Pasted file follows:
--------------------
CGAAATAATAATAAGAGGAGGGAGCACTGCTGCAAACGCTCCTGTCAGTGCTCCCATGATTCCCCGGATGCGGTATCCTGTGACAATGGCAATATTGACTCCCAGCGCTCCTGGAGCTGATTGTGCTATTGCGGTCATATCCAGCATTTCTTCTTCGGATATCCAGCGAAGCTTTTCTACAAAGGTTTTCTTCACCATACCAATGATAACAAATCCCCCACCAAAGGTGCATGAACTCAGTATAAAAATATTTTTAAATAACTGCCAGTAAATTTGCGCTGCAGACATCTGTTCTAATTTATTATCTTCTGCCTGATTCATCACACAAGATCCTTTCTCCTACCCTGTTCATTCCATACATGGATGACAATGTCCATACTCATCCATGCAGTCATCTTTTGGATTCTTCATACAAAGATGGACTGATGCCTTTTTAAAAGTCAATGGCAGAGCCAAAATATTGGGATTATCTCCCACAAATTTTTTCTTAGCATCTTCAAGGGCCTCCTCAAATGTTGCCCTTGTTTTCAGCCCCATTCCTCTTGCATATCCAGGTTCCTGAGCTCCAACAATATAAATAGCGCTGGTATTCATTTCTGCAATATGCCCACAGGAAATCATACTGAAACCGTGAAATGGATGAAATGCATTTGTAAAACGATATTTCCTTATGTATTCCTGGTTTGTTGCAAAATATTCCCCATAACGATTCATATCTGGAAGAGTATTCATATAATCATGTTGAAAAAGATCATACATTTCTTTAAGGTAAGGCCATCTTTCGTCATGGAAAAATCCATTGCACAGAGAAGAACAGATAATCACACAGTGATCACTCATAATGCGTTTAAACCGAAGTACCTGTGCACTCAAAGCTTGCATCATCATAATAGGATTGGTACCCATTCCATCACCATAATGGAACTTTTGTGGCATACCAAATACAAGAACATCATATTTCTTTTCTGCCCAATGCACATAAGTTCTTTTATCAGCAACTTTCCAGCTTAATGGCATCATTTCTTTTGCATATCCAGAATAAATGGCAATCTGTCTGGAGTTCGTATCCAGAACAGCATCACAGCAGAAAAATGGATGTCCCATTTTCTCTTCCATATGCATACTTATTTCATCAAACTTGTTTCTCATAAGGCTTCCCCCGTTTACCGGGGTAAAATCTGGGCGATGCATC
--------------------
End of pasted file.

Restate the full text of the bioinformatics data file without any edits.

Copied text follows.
CGAAATAATAATAAGAGGAGGGAGCACTGCTGCAAACGCTCCTGTCAGTGCTCCCATGATTCCCCGGATGCGGTATCCTGTGACAATGGCAATATTGACTCCCAGCGCTCCTGGAGCTGATTGTGCTATTGCGGTCATATCCAGCATTTCTTCTTCGGATATCCAGCGAAGCTTTTCTACAAAGGTTTTCTTCACCATACCAATGATAACAAATCCCCCACCAAAGGTGCATGAACTCAGTATAAAAATATTTTTAAATAACTGCCAGTAAATTTGCGCTGCAGACATCTGTTCTAATTTATTATCTTCTGCCTGATTCATCACACAAGATCCTTTCTCCTACCCTGTTCATTCCATACATGGATGACAATGTCCATACTCATCCATGCAGTCATCTTTTGGATTCTTCATACAAAGATGGACTGATGCCTTTTTAAAAGTCAATGGCAGAGCCAAAATATTGGGATTATCTCCCACAAATTTTTTCTTAGCATCTTCAAGGGCCTCCTCAAATGTTGCCCTTGTTTTCAGCCCCATTCCTCTTGCATATCCAGGTTCCTGAGCTCCAACAATATAAATAGCGCTGGTATTCATTTCTGCAATATGCCCACAGGAAATCATACTGAAACCGTGAAATGGATGAAATGCATTTGTAAAACGATATTTCCTTATGTATTCCTGGTTTGTTGCAAAATATTCCCCATAACGATTCATATCTGGAAGAGTATTCATATAATCATGTTGAAAAAGATCATACATTTCTTTAAGGTAAGGCCATCTTTCGTCATGGAAAAATCCATTGCACAGAGAAGAACAGATAATCACACAGTGATCACTCATAATGCGTTTAAACCGAAGTACCTGTGCACTCAAAGCTTGCATCATCATAATAGGATTGGTACCCATTCCATCACCATAATGGAACTTTTGTGGCATACCAAATACAAGAACATCATATTTCTTTTCTGCCCAATGCACATAAGTTCTTTTATCAGCAACTTTCCAGCTTAATGGCATCATTTCTTTTGCATATCCAGAATAAATGGCAATCTGTCTGGAGTTCGTATCCAGAACAGCATCACAGCAGAAAAATGGATGTCCCATTTTCTCTTCCATATGCATACTTATTTCATCAAACTTGTTTCTCATAAGGCTTCCCCCGTTTACCGGGGTAAAATCTGGGCGATGCATC